In Cinemas

Nascondino review – sublime exploration of nature versus nurture

This intimate documentary, shot over four years, follows a nine-year-old boy's grappling with organised crime in inner-city Naples

I hope he chooses a better path than me,” says Addolonata, or Dora, when commenting on the fate of her nine-year-old grandson Entoni. There is a heavy undertone of concern in her voice, the weariness of experience slowly draining all hope. Dora has every reason to be concerned. Entoni has proven uncontrollable, recklessly spending his days stirring trouble in the sinuous streets of Naples, committing petty infractions and rebelling against his family with the most defying of smirks.

Entoni is one of many young boys to fall under the claws of endemic violence in Naples. Originating from the Spanish Quarters, where the Camorra Mafia reigns supreme, the kid has only known a life where sons are raised by mothers and grandmothers, and fathers pile up high in prisons all over the country. With Nascondino, first-time director Victoria Fiore grants the audience an intimate look into a notoriously private community, where people live under unspoken rules as old as the crumbling buildings that surround them.

Fiore treats the people of the Spanish Quarters with the tenderest of eyes, sparing them from the morality musings that often plague portrayals of the Italian Mafia while also cleverly dodging patterns of glorification that commonly accompany the myth of the Camorra. Instead, she opts to tell the story through the eyes of those who are trapped within this ironclad structure of corruption and violence, unable to swim against a current that is bound to drown them all.

Nascondino is framed through Italy’s recent campaign to combat youth violence, which allows the justice system to remove children from families involved in organised crime. One of these children is Entoni himself, who – in the space of the four years in which the film takes place – goes from playing with fidget spinners and getting away with paltry crimes to being engulfed by the institutions that have taken generations of men before him, making widows and single mothers of the women in his life.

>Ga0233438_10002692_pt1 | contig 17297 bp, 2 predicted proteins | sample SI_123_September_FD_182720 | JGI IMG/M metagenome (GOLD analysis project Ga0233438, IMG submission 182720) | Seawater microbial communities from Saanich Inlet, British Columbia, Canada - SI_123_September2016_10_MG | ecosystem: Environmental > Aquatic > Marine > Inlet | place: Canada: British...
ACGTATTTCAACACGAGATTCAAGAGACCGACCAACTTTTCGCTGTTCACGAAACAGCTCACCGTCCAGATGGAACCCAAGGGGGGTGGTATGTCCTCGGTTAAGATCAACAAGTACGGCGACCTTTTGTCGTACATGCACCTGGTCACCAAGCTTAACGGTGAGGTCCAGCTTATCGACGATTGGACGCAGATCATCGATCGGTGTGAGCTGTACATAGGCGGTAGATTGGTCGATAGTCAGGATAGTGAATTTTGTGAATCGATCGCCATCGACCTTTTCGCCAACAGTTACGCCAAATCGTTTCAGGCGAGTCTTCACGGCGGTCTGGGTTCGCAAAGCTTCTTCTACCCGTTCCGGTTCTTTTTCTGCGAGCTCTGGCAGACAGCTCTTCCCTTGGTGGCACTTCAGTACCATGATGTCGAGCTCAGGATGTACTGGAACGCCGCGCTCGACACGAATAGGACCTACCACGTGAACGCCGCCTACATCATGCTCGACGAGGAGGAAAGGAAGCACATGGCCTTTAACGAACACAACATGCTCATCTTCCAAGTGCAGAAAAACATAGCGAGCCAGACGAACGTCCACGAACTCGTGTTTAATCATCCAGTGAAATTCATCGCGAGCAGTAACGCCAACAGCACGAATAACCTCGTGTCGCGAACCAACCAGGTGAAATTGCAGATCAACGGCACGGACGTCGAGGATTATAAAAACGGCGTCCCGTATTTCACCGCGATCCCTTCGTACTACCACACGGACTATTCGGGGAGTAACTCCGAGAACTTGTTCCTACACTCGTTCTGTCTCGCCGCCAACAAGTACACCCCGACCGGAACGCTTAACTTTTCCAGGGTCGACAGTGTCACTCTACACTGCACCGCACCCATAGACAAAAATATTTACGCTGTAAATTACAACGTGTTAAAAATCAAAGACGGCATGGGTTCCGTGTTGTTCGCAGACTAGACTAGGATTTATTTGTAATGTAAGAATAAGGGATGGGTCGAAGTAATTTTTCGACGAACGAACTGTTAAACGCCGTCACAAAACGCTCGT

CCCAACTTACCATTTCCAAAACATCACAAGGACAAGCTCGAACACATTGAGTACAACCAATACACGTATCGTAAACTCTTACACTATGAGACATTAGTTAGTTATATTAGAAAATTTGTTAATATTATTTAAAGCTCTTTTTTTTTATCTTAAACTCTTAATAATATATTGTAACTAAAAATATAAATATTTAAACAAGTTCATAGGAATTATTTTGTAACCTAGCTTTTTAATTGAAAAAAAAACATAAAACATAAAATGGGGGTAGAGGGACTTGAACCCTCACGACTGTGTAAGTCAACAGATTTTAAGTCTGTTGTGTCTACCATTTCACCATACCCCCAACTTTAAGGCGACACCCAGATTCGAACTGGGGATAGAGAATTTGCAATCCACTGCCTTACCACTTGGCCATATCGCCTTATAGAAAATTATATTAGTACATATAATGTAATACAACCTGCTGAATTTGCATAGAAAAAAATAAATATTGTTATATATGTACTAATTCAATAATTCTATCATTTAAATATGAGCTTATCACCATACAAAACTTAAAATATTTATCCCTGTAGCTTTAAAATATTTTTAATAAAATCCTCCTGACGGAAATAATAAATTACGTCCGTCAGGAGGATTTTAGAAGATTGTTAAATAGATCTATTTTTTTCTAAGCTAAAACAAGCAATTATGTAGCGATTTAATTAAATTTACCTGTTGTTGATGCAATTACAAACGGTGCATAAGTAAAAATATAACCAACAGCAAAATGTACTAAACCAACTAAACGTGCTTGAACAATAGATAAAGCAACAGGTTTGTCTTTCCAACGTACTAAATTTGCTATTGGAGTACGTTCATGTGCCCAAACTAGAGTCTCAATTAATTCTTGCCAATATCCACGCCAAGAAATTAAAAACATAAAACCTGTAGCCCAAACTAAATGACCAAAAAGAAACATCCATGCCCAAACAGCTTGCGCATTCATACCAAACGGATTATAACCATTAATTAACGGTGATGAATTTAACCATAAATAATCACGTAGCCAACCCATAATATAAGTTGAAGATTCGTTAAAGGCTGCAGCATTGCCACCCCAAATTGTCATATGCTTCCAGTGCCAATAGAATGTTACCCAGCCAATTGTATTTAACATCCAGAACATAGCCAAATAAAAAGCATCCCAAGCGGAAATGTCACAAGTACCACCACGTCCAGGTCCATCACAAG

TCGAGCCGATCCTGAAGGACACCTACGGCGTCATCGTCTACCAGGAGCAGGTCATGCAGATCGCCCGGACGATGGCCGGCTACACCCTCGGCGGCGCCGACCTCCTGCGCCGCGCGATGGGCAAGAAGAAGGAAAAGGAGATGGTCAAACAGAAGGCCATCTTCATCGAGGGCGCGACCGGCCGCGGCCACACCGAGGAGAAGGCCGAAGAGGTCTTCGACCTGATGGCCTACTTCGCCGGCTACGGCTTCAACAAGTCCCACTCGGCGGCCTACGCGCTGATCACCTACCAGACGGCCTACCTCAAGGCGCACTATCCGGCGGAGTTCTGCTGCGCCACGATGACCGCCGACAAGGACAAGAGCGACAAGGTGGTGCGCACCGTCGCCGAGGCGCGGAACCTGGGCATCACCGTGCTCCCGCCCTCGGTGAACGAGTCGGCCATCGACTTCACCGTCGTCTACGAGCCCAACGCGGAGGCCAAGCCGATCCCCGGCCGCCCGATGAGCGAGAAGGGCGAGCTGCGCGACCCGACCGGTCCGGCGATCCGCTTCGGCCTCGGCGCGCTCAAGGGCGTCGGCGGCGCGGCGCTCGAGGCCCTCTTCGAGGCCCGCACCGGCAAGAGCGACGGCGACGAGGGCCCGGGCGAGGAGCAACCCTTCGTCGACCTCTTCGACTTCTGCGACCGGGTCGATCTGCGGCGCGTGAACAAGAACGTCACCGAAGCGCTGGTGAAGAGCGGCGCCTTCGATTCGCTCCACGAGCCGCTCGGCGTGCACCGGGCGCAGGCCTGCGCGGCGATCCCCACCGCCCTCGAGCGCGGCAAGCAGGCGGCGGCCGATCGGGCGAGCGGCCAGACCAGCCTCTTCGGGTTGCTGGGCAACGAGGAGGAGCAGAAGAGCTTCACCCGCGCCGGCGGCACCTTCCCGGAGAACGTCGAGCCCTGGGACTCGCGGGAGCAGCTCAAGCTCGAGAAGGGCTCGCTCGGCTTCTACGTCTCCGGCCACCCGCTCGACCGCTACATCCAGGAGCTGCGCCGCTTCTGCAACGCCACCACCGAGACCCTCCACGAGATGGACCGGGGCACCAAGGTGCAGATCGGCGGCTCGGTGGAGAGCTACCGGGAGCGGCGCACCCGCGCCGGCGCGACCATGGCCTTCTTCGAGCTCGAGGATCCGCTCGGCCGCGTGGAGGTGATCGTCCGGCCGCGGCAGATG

The film’s commentary on the specifics of Naples’ gender politics is made even more poignant when the camera turns to Dora, her undisclosed age buried under layers of heavy make-up and ears never freed from the weight of heavy golden hoops. This woman, a former Camorra boss, talks about her days in the Mafia through carefully chosen euphemisms without ever shying away from the choices she made in the name of survival, her consciousness over the societal machinations of the Quarters equally illuminating and gut-wrenching.

As if Fiore's grip on storytelling wasn’t impressive enough for a first feature, the director also displays a firm command over form, creating something that's just as spellbinding in its visuals as it is in the quality of its chronicles. As the final frame leaves the screen, one is left void of any relief, overwhelmed by the knowledge that this inescapable cycle of sorrow will survive way beyond the credits.

Nascondino was screened as part of the BFI London Film Festival 2021. It will be released in UK cinemas on 20 January 2023.

Where to watch

More Reviews...

You Hurt My Feelings review – dysfunctional family drama doesn’t bring functional laughs

Nicole Holofcener’s low-key look at the lies we tell each other to get by strays from universal laughs into far too niche territory

She is Love review – she is not very interesting

Hayley Bennett, Sam Riley and Marisa Abela star in an improvised three-hander that can't sustain our curiosity over its short runtime

Fairyland review – mostly heartwarming chronicle of unconventional parenting

Though its dialogue tends to be heavy-handed, Andrew Durham's adaptation still thrives as a showcase for star Scoot McNairy

Puss in Boots: The Last Wish review – a belated but triumphant return to the Shrek-verse

With gorgeous animation and a cracking ensemble cast, this sweet, funny follow-up is one of the year's most pleasant surprises


Hidden Gems of 2022: 30 Films You Might Have Missed

From eye-opening documentaries to intimate dramas, we highlight the films that might have slipped beneath your radar this past year...

Stream With a Theme: The Best Rural Horror Films Set in Britain

As Mark Jenkin's folk horror Enys Men arrives in UK cinemas, Steph Green recommends further viewing in this eerie pocket of cinema

25 Best Films of 2022: Individual Ballots

Interested in who voted for what? You'll find the full list of individual ballots for this year's best of 2022 list right here

25 Best Films of 2022

As another year draws to a close, our writers choose their favourite films, from daring debuts to boundary-breaking blockbusters